- 5G network capabilities and efficiencies could boost autonomous vehicle (AV) safety, according to market research from Gartner.
- 5G's reliability and low latency, or ability to process incredibly high volumes of data with nearly no delays, make it ideal for advanced safety features such as the ability for a human operator at a different location to take over driving control if an AV faces conditions it cannot navigate.
- Because AV operation will be a data-intensive endeavor, 5G networks' estimated 10 times more efficient operations over 4G creates a host of opportunities for communication service providers to partner with AV manufacturers on data processing and management, in addition to safety.
5G hasn't even launched yet and already it has a reputation for lifting technology to the next level. It's commonly considered the future backbone of smart cities technologies, including artificial intelligence. Along those same lines, experts view 5G as a major factor that will help AVs run smoothly, considering their operation is so data intensive and relies on connectivity.
Despite the ongoing talk about 5G's influence on the emergence of AVs, some reports have been rather ambiguous and haven't specifically addressed how such influence could occur. Gartner's research digs deeper into the possibilities and provides concrete examples of potential safety features, such as the ability for a remote human operator to take over driving control.
Gartner even speculates that in the future, industry regulators might mandate all driverless vehicles have this type of remote control feature as a key safety measure, thus creating opportunities for 5G network providers and AV manufacturers to collaborate. That being said, the research company projects 5G will only offer limited benefits during its infancy and will need time to mature into its full potential.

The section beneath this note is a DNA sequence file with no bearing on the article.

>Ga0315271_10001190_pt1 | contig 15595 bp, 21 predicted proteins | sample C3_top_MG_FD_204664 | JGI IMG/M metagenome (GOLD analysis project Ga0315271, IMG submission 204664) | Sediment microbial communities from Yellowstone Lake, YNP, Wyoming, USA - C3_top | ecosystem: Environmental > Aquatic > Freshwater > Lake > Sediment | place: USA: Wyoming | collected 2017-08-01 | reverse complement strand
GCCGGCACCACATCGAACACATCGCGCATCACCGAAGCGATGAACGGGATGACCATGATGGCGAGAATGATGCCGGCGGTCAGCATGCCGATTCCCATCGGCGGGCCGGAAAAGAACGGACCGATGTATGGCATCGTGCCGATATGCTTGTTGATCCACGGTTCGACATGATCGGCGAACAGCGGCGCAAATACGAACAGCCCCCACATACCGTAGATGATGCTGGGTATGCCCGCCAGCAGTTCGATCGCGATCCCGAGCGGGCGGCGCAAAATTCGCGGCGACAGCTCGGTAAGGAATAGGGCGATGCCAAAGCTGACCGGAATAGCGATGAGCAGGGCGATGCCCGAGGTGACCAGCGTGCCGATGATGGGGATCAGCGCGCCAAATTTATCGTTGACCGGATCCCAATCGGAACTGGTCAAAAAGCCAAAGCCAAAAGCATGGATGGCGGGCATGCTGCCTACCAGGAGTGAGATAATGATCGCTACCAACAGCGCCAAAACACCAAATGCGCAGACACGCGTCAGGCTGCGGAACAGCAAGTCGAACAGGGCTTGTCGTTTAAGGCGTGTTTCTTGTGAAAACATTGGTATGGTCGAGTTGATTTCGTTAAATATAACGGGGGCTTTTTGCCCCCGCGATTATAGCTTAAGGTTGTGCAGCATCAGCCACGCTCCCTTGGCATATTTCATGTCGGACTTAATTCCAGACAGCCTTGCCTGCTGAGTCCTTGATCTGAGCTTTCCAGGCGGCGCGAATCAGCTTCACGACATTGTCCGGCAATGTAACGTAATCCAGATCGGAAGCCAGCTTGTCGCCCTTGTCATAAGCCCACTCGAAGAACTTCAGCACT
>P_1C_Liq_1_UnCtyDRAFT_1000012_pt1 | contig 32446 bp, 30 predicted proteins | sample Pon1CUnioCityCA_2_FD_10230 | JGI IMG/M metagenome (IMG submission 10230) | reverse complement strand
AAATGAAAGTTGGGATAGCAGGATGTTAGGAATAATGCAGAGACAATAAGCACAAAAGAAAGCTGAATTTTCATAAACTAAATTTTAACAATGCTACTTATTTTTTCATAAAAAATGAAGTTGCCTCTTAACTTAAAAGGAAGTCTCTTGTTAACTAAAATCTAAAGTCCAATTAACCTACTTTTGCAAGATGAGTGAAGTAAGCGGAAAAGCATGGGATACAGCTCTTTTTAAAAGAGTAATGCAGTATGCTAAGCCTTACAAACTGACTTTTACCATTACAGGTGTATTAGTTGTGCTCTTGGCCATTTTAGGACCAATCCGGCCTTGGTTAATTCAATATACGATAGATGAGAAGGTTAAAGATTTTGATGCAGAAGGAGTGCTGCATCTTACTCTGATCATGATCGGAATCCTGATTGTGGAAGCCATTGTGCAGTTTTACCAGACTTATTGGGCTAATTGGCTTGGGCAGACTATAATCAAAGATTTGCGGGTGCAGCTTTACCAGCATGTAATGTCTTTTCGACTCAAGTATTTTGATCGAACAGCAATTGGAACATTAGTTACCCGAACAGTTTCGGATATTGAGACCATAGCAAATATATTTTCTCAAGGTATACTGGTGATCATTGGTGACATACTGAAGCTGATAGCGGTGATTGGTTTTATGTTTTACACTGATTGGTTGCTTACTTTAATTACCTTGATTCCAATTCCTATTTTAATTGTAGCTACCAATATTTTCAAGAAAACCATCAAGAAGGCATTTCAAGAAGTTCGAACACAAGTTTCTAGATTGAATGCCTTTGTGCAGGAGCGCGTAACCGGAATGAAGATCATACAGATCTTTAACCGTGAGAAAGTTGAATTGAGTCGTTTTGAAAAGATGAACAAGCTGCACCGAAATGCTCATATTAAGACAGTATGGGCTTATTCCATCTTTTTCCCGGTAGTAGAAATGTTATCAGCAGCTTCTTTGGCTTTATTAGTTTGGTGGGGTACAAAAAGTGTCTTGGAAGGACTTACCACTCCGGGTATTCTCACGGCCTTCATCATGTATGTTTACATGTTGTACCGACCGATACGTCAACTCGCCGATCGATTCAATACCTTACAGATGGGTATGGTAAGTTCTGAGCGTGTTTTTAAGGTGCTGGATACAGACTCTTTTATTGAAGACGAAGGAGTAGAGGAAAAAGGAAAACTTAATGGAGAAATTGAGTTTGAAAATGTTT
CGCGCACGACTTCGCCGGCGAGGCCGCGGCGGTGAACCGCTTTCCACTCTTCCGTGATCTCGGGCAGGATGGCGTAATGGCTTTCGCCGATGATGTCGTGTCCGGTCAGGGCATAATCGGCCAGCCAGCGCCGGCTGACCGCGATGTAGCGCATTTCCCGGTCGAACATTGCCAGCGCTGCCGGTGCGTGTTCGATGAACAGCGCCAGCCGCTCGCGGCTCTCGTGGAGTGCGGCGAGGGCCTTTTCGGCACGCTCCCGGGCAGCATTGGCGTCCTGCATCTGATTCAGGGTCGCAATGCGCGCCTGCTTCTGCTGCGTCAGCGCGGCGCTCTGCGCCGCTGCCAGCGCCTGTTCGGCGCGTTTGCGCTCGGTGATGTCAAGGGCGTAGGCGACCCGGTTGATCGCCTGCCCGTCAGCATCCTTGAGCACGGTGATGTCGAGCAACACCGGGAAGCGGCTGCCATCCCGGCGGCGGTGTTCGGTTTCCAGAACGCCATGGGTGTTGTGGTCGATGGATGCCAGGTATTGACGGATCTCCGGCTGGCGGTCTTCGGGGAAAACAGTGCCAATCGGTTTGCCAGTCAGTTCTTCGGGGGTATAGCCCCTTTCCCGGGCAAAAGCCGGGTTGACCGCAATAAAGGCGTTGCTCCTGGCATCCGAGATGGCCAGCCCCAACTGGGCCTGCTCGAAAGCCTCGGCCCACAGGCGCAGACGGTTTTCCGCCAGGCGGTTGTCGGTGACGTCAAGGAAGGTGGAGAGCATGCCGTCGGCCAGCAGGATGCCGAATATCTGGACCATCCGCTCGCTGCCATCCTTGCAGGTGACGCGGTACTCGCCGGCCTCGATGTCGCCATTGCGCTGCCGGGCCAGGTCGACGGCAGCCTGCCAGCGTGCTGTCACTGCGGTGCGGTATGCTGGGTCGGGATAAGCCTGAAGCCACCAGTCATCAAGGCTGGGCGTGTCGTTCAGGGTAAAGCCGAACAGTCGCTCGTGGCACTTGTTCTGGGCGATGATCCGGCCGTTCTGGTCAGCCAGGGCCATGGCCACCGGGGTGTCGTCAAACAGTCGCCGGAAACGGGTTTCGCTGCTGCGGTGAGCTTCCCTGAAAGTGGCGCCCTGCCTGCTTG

This research is well timed when considering all the attention to AV safety at the moment. An Uber AV struck and killed a pedestrian in Tempe, AZ earlier this year, raising numerous safety questions and prompting Uber to suspend its AV research and testing in Arizona, as did Toyota at some of its testing locations. Some cities including Boston also halted driverless vehicle tests on their public roads.
Discussions about AV safety had been occurring even before the Tempe accident occurred, and they've further intensified since then. More than two dozen stakeholders formed a coalition requesting increased national oversight of AVs, especially on safety standards, from the federal government and more than 100 companies pushed the U.S. Senate for action on an AV safety bill. There could be movement on legislation soon.
Those measures and others show the desire of stakeholders and the public to get ahead of the issue and make sure safety measures are in place and standards are met before AVs gain prevalence. It could be more difficult to implement safety measures after driverless vehicles have a strong presence and the public's habits are set and minds are made up. Likewise, the Gartner report recommends 5G service providers collaborate now with AV manufacturers to ensure that both sides progress together and integrate their technologies instead of trying to fit the pieces together when both technologies are more advanced.